Therefore, there would not be enough members to vote to elect a GOP speaker.

Who is Austin Scott?—1:14 p.m. ET

Austin Scott is a congressman who has represented Georgia’s 8th Congressional District since 2011. Mr. Scott, 53, previously served in the Georgia House of Representatives for 15 years. He serves on the House Intelligence, Armed Services and Agriculture Committees.

Austin Scott Declares Candidacy—12:30 p.m. ET

Georgia congressman Austin Scott formally put his hat in the ring for the race for the speaker nomination.

“We are in Washington to legislate, and I want to lead a House that functions in the best interest of the American people,” Mr. Scott wrote on X.

McCarthy Praises Jordan—12:16 p.m. ET

“I think Jordan would make a great speaker,” Speaker Emeritus Kevin McCarthy (R-Calif.) told Melina Wisecup of NTD, The Epoch Times’ sister outlet, in response to being asked if he endorses Mr. Jordan.

Candidate Forum at 1 p.m. ET—11:45 a.m. ET

House Republicans will have a candidate forum scheduled for 1 p.m. GOP candidates for speaker must submit their name 30 minutes before the meeting, Rep. Greg Murphy (R-N.C.) told reporters. So far, just Mr. Jordan is a candidate.

Rules Proposals Get Shot Down—11:38 a.m. ET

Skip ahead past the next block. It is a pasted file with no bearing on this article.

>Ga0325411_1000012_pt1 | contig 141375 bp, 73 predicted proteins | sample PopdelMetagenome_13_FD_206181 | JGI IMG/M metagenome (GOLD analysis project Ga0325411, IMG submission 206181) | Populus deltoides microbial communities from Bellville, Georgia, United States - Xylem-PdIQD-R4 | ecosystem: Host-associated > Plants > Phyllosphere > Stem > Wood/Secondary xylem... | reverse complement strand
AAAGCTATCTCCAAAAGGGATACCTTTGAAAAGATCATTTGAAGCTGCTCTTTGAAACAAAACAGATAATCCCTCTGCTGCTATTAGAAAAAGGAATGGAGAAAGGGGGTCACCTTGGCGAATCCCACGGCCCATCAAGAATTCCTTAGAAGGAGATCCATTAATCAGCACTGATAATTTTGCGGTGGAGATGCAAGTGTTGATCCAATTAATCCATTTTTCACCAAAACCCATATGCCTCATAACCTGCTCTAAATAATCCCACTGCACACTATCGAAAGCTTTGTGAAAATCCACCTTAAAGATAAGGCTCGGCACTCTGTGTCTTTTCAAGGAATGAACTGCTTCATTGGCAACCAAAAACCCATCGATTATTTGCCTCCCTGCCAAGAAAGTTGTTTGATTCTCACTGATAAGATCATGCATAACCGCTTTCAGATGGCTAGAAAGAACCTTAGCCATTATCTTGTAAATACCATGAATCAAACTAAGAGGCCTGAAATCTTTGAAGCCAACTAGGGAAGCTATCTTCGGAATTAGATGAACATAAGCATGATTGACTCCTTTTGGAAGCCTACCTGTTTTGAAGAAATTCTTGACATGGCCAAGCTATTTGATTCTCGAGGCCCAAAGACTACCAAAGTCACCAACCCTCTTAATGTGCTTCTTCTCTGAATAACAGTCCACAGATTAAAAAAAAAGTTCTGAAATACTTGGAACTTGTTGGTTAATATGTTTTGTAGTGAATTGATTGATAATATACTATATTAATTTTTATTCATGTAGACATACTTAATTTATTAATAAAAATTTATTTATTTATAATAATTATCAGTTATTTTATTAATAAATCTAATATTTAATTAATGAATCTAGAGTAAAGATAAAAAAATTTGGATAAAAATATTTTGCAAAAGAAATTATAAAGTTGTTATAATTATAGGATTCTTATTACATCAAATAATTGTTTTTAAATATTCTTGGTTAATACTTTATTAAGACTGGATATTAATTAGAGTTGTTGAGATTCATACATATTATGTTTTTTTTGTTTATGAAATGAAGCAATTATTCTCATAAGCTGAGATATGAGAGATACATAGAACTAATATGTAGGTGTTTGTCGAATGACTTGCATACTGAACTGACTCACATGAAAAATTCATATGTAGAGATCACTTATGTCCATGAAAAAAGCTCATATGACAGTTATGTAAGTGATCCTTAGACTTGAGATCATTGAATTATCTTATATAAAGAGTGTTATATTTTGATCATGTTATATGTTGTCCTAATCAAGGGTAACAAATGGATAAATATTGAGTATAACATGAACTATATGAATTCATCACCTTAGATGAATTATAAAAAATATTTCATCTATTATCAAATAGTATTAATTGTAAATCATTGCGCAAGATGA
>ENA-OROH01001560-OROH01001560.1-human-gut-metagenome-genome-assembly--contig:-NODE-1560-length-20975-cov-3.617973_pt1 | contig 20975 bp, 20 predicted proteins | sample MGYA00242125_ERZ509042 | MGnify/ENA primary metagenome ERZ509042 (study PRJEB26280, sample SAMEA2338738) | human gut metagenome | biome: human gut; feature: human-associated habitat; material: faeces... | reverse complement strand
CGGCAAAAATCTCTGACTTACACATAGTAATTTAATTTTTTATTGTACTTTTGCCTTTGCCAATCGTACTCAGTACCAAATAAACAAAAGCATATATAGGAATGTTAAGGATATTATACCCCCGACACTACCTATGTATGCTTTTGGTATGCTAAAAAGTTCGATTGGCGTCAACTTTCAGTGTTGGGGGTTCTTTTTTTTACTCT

Rules changes proposed by a handful of House Republicans got rejected in a conference meeting. The meeting has adjourned until 1 p.m. ET, when there will be a candidate forum. So far, Mr. Jordan is the only candidate.

Rep. Mario Díaz-Balart (R-Fla.) told reporters it will be difficult for Mr. Jordan to get 217 House Republicans in his favor.

Amendments Offered to Change Rule to Pick Speaker—11:00 a.m. ET

Reps. Chip Roy (R-Texas), Kat Cammack (R-Fla.), William Timmons (R-S.C.), Bill Huizenga (R-Tenn.) offered amendments to change the rule for picking the speaker.

All the proposals are similar in that they would require at least 80 percent of the vote for a nominee. This is aimed at preventing a repeat of January when Rep. Kevin McCarthy (R-Calif.) only won the gavel after 15 ballot rounds on the House floor.

Mr. Roy’s proposal was earlier rejected at the Oct. 11 meeting, and instead Mr. Scalise won by a simple majority as opposed to getting the needed 217 votes for the gavel.

New York Congressman Would Back Jordan—10:36 a.m. ET

Rep. Marc Molinaro (R-N.Y.) told reporters he would have “no objection” to Mr. Jordan being speaker. This is significant as Mr. Molinaro is part of the moderate group of House Republicans whom Mr. Jordan must win over enough of to get the gavel. The GOP controls the House 221-213.

Congressman Wants Meeting Locked Down—9:11 a.m. ET

Rep. Andy Ogles (R-Tenn.) called for the meeting room door to be locked until the GOP has a speaker nominee.

“For the sake of good governance, we owe it to our constituents to meet later today at Conference, lock the door, and not adjourn until we have selected our new Speaker–weekends are no longer eligible for time off. We can no longer continue the song and dance routine of meeting and adjourning without coming to a consensus,” he wrote in an Oct. 12 letter to colleagues obtained by The Epoch Times.

From The Epoch Times